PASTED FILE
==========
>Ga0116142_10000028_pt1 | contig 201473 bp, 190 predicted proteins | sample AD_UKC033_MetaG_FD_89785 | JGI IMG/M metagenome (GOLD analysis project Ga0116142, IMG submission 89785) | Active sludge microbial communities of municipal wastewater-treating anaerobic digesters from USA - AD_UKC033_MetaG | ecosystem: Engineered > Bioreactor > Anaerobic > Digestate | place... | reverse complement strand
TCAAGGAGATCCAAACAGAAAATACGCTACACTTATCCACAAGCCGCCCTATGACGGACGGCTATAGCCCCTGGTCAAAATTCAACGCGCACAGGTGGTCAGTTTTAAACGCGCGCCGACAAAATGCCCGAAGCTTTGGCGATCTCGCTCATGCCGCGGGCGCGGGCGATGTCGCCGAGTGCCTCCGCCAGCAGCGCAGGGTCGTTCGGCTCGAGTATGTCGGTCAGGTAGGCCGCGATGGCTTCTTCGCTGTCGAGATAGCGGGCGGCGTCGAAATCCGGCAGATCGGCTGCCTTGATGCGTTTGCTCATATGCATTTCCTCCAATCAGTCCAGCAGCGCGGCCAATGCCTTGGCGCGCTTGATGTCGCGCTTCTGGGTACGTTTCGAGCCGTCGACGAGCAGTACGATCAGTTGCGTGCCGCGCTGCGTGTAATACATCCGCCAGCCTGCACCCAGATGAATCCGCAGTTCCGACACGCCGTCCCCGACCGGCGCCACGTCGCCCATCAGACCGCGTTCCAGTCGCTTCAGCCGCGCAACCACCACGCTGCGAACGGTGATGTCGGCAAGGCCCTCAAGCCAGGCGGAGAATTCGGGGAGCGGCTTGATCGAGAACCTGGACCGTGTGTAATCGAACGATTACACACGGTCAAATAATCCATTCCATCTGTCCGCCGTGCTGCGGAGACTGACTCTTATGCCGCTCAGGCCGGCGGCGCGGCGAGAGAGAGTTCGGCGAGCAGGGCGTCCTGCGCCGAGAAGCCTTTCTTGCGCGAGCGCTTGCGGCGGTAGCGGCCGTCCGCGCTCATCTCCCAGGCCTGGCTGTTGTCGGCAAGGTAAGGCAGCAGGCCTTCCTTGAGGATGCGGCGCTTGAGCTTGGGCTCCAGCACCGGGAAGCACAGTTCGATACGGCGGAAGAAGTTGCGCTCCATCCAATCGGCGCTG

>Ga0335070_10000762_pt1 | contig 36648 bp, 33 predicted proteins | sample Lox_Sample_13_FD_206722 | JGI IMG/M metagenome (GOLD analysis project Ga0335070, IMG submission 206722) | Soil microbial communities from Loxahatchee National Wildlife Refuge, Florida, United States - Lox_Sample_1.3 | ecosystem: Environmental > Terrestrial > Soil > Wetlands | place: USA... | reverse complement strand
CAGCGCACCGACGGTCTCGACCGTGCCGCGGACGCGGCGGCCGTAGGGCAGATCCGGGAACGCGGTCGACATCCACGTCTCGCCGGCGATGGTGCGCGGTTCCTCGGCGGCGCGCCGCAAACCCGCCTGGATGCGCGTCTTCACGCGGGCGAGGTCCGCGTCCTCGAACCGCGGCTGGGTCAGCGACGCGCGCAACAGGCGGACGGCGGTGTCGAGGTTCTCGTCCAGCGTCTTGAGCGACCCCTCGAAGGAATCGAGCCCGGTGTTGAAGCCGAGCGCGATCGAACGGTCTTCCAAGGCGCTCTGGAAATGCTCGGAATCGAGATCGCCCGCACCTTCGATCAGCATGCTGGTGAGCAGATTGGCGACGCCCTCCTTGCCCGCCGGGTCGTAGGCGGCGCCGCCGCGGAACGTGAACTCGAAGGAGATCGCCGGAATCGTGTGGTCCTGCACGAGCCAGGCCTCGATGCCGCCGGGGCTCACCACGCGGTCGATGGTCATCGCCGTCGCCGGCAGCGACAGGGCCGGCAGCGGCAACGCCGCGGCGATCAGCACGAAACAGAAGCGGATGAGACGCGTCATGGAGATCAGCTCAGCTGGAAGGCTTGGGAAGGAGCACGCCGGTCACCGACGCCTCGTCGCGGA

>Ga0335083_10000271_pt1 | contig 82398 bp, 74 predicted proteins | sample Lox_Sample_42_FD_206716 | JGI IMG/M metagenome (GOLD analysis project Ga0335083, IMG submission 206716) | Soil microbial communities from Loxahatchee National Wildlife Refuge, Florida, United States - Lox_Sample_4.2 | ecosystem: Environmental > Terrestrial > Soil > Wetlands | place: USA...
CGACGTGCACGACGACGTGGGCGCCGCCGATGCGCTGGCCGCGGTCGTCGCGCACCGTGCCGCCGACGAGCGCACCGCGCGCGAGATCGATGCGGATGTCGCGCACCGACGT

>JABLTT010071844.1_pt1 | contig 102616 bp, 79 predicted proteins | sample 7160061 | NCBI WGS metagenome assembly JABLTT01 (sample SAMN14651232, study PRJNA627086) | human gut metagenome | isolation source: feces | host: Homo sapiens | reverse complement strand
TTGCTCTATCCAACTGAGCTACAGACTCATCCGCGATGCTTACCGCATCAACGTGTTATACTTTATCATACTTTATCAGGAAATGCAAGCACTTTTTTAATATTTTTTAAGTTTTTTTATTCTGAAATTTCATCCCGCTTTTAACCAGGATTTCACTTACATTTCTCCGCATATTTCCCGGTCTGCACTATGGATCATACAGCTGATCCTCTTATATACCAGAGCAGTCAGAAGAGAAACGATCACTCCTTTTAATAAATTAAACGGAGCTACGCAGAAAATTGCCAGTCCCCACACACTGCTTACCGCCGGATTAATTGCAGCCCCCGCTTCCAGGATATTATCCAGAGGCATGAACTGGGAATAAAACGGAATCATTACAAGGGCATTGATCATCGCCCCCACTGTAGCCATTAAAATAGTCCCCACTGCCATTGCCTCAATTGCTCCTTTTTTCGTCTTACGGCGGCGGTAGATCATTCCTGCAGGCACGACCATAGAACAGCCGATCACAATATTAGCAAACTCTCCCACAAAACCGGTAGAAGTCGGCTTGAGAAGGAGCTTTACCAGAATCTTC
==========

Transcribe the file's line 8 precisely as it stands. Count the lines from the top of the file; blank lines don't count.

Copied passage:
TTGCTCTATCCAACTGAGCTACAGACTCATCCGCGATGCTTACCGCATCAACGTGTTATACTTTATCATACTTTATCAGGAAATGCAAGCACTTTTTTAATATTTTTTAAGTTTTTTTATTCTGAAATTTCATCCCGCTTTTAACCAGGATTTCACTTACATTTCTCCGCATATTTCCCGGTCTGCACTATGGATCATACAGCTGATCCTCTTATATACCAGAGCAGTCAGAAGAGAAACGATCACTCCTTTTAATAAATTAAACGGAGCTACGCAGAAAATTGCCAGTCCCCACACACTGCTTACCGCCGGATTAATTGCAGCCCCCGCTTCCAGGATATTATCCAGAGGCATGAACTGGGAATAAAACGGAATCATTACAAGGGCATTGATCATCGCCCCCACTGTAGCCATTAAAATAGTCCCCACTGCCATTGCCTCAATTGCTCCTTTTTTCGTCTTACGGCGGCGGTAGATCATTCCTGCAGGCACGACCATAGAACAGCCGATCACAATATTAGCAAACTCTCCCACAAAACCGGTAGAAGTCGGCTTGAGAAGGAGCTTTACCAGAATCTTC